But how can she make it right? Eventually, she pleads with Mr. Jordan (Roland Culver) to let her go down to earth in human form to show these Broadway people what the real Terpsichore is about. Unsurprisingly being Rita Hayworth, the real Terpsichore is so gorgeous and such a good dancer that she has no difficulty winning over Danny on the spot and getting the lead role in the play. That's the easy part.

Having gotten herself in the cast, Terpsichore, calling herself Kitty Pendleton and taking on Max as her agent, proceeds to act like a diva who thinks she should be telling everybody how to do the play. Of course, that was her intention, in that she wanted an honest story of Terpsichore. But she comes across as selfish to the point that she's got all the other cast unhappy with her suggested changes. But Danny realizes he's got a star in the making on his hands. Worse, he's in love with her.

There's even worse than that. Terpsichore's changes turn the play into a flop. It's the sort of material that might have been good for a serious opera or maybe a ballet if it had been done as dance. But a Broadway show? Heavens no, and the type of people who go to Broadway shows are going to stay away from this one in droves. That's a problem not only in that nobody wants a flop, but also because Danny owes a whole bunch of money to bookie Manion (George Macready). If the show is a success, he'll pay off the debts; if it's a failure, Manion's men will be able to kill Danny and get it declared a suicide. What's a poor little muse to do?

Down to Earth is a movie that has a good premise, and anybody who's interested in a romance movie will find the plot pleasing enough. The Technicolor photography is quite good, even on the lesser Mill Creek print. The movie, however, has a pretty big problem in the form of all those musical numbers. There are a lot of them, and they just go on and on and on. Worse, they're not even particularly good musical numbers. It's a shame that this detracts from what would otherwise be a prety good movie.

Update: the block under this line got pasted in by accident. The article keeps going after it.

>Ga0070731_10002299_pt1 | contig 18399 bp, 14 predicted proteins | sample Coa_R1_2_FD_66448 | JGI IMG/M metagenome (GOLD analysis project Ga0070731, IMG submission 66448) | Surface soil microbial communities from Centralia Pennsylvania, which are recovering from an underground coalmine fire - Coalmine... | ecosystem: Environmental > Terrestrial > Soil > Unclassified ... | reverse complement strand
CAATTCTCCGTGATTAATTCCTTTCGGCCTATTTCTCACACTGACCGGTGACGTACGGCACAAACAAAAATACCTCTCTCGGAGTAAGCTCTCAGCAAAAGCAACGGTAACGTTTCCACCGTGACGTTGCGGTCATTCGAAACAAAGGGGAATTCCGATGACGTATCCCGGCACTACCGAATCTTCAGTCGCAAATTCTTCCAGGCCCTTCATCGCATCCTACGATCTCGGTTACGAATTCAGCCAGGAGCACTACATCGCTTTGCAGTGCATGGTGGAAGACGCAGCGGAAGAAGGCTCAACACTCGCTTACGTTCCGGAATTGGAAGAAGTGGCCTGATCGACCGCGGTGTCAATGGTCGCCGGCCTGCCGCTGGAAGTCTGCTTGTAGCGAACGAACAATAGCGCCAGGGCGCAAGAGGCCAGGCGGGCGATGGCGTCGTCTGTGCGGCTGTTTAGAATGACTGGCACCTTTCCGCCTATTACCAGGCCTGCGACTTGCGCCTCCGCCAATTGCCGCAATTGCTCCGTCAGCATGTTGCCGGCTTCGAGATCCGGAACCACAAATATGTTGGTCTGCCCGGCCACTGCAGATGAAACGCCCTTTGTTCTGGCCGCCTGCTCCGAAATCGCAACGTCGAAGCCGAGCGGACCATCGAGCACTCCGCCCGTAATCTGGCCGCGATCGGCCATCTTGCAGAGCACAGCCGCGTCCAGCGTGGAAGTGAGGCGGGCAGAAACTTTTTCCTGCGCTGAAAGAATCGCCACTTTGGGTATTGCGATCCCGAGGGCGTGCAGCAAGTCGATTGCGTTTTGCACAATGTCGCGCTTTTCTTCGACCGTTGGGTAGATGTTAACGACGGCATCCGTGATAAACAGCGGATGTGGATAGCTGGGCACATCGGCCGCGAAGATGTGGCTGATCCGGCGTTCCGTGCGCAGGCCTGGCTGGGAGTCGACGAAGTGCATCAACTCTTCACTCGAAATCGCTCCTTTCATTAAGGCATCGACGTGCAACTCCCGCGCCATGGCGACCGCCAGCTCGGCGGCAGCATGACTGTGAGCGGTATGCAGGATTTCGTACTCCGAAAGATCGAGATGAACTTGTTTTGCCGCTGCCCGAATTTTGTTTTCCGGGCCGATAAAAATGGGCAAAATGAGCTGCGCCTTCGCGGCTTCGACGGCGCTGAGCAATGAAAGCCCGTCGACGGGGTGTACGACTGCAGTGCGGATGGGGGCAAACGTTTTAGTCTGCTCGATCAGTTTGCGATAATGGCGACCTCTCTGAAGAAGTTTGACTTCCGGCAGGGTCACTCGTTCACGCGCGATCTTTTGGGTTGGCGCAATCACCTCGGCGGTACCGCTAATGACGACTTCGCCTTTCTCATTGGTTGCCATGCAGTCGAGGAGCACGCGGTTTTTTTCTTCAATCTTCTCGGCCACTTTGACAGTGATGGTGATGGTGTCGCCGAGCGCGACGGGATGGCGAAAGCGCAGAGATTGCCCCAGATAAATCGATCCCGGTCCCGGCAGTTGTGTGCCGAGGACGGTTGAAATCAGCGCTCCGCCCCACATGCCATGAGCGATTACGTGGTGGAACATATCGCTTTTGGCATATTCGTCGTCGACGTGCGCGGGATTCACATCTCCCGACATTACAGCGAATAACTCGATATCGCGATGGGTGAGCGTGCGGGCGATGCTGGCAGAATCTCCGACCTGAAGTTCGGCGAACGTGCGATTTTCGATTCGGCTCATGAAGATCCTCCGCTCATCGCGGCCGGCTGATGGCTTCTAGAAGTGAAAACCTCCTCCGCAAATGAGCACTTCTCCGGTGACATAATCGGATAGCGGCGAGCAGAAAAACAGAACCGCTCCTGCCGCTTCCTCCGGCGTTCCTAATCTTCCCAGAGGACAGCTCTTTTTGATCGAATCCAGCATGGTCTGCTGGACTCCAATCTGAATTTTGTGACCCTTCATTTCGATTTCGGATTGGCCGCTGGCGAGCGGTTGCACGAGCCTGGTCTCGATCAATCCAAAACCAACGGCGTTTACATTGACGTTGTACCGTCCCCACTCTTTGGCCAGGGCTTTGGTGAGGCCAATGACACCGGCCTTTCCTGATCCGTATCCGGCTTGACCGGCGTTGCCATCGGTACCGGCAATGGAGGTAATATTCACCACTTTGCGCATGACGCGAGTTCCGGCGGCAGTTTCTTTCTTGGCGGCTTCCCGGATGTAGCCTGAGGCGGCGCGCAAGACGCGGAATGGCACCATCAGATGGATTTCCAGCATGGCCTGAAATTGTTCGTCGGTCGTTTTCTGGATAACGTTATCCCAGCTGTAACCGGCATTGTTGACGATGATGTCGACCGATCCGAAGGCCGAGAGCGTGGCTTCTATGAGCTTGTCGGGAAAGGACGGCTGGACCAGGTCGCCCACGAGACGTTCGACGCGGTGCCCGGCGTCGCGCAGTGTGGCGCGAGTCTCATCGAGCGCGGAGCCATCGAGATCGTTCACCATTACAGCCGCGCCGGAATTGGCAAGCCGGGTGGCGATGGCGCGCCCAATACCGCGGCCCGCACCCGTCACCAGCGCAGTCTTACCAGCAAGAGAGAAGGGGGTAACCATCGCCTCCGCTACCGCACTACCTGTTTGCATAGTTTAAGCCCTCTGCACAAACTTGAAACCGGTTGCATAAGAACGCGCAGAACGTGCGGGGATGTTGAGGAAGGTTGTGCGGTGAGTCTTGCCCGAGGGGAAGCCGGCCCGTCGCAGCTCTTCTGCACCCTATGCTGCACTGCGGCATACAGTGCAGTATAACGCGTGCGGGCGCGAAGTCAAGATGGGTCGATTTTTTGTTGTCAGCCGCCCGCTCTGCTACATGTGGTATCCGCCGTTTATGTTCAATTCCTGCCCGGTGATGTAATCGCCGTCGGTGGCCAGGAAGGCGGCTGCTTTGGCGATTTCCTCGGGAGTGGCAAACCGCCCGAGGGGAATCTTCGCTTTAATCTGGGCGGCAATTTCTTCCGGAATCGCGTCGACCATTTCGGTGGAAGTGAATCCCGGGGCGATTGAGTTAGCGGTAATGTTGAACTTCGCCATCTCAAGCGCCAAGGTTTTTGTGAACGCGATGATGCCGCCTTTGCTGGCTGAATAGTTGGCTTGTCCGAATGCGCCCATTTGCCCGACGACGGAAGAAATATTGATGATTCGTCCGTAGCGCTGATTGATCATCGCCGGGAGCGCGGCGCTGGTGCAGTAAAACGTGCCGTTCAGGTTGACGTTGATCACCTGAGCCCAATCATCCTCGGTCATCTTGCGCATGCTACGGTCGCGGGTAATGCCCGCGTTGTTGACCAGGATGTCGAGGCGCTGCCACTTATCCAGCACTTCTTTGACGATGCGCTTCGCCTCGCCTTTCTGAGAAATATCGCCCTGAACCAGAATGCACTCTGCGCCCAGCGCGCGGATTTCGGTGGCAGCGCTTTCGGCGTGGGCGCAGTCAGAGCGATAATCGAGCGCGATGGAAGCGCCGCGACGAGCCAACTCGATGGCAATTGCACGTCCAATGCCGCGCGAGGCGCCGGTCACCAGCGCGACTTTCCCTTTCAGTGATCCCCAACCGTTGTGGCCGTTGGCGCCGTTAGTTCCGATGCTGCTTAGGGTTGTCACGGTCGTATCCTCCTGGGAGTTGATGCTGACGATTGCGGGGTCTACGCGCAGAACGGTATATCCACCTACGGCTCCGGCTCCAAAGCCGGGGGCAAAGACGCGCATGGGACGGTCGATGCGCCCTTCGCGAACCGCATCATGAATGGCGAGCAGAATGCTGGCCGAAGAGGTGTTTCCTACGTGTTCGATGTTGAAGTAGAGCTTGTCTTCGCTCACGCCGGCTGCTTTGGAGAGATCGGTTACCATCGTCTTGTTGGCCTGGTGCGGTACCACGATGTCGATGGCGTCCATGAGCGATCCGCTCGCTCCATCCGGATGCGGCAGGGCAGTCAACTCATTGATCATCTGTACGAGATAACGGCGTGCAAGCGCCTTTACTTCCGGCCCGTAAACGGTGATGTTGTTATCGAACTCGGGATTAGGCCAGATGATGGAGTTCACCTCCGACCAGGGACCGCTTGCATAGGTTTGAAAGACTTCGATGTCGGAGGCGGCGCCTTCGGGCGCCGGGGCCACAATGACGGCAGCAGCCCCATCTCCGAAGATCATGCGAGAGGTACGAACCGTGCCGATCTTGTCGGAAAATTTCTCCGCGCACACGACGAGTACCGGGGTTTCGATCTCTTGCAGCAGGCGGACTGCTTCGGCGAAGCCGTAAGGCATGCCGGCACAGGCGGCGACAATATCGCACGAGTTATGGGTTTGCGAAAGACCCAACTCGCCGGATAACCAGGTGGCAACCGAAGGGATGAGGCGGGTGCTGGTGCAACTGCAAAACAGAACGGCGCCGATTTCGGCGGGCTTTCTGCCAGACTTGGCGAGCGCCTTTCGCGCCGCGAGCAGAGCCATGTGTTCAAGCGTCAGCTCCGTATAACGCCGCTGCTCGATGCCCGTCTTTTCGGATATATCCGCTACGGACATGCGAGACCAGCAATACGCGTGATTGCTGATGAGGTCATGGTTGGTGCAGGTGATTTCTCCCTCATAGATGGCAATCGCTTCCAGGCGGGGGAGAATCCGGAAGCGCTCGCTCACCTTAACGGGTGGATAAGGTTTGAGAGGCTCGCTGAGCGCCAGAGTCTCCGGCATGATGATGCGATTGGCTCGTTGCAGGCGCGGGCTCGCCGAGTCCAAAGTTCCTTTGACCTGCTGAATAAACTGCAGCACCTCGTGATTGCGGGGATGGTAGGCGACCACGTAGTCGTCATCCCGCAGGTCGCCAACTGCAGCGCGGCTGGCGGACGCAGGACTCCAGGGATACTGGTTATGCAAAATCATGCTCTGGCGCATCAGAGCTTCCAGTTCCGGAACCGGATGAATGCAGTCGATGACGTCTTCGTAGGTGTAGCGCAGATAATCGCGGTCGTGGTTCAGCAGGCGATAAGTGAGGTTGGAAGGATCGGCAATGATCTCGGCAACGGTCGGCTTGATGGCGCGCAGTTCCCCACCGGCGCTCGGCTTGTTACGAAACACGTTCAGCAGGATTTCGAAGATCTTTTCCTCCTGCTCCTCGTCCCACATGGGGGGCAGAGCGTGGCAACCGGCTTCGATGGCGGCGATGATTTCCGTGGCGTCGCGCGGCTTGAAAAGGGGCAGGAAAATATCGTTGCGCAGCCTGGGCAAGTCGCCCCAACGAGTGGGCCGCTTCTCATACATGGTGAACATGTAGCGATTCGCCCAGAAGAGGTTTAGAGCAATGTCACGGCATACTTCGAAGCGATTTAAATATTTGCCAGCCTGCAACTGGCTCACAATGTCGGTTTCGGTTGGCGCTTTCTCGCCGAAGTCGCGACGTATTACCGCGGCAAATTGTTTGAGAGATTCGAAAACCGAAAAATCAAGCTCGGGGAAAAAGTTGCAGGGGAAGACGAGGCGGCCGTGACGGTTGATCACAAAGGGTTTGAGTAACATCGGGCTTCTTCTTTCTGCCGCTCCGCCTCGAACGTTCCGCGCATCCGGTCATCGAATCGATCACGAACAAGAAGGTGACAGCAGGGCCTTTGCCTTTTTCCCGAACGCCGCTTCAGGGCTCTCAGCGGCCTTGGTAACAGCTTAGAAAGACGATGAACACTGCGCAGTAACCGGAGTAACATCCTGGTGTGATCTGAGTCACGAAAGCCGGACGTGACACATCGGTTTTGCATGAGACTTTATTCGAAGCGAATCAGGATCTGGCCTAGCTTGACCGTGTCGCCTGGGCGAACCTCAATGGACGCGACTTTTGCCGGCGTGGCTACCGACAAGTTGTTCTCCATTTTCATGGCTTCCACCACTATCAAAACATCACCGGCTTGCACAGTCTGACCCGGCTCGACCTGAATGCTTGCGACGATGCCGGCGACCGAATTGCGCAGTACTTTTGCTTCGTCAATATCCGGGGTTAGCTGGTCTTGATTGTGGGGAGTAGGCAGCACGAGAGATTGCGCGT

Down to Earth seems to be available on DVD only in the Mill Creek set, although Amazon also currently has it on its streaming video service. There have also been several other movies with the same title, most notably the Chris Rock movie from 2001 which is actually the same story as Here Comes Mr. Jordan.

Saturday, April 21, 2018


A couple of weeks ago TCM ran a double feature of Don Siegel movies, which gave me the chance to get Madigan of my list of movies I'd wanted to see.

Madigan, played by Richard Widmark, is a New York City police detective accompanied by his partner Bonaro (Harry Guardino). We know it's New York already from the opening credits, which have some really nice photography of New York, set against some music that sounds more like it's suited for one of those TV cop shows of the 1970s than a big-screen movie. Anyhow, Madigan and his partner show up one morning at the apartment of Barney Benesch (Steve Ihnat), who is wanted for questioning about some small matter or another. However, the two detectives are just incompetent enough that Barney is able to get their guns and force them up on to the roof, leaving Barney to make his escape.

The two detectives then discover that they've got a much bigger problem then they thought. While they believed they were only picking up Benesch on a routine matter. It turns out he knew, and the folks back at headquarters know, the Benesch was actually wanted in connection with a murder. Police Commissioner Anthony Russell (Henry Fonda) is none too pleased. So Russell gives the two detectives 72 hours to find Benesch, who could be anywhere in the city, or else.

Russell, for his part, has a bunch of other stuff on his plate. There's stuff like the Police Athletic League and, more interestingly, an alleged police brutality case in which a local minister, Dr. Taylor, claims that his son was mistreated by two of Russell's policemen, while Russell claims the circumstantial evidence made Taylor's son a valid suspect. The problem, of course, is that Taylor is black, and this is the late 60s, you can probably connect the dots.

Back to Madigan, he's also got problems at home. He's got a long-suffering wife (Inger Stevens) who is sick of having to spend nights alone, and now is even worrying that he won't be able to take her to the upcoming Policemen's Ball since he's going to be busy trying to find Benesch. Still, the search must go on....

In many ways, Madigan felt like two movies. This is in part because, as Ben Mankiewicz explained in the intro, there was a clash between the director and producer over whether more of the focus should have been on Madigan, or on Russell. The result is that we get some parts that don't quite fit together. Not that Madigan was bad. It's good enough, and with Widmark and Fonda you know you're going to get good performances. It's just that it could have been better.

Madigan is available on DVD if you want to see for yourself.

Friday, April 20, 2018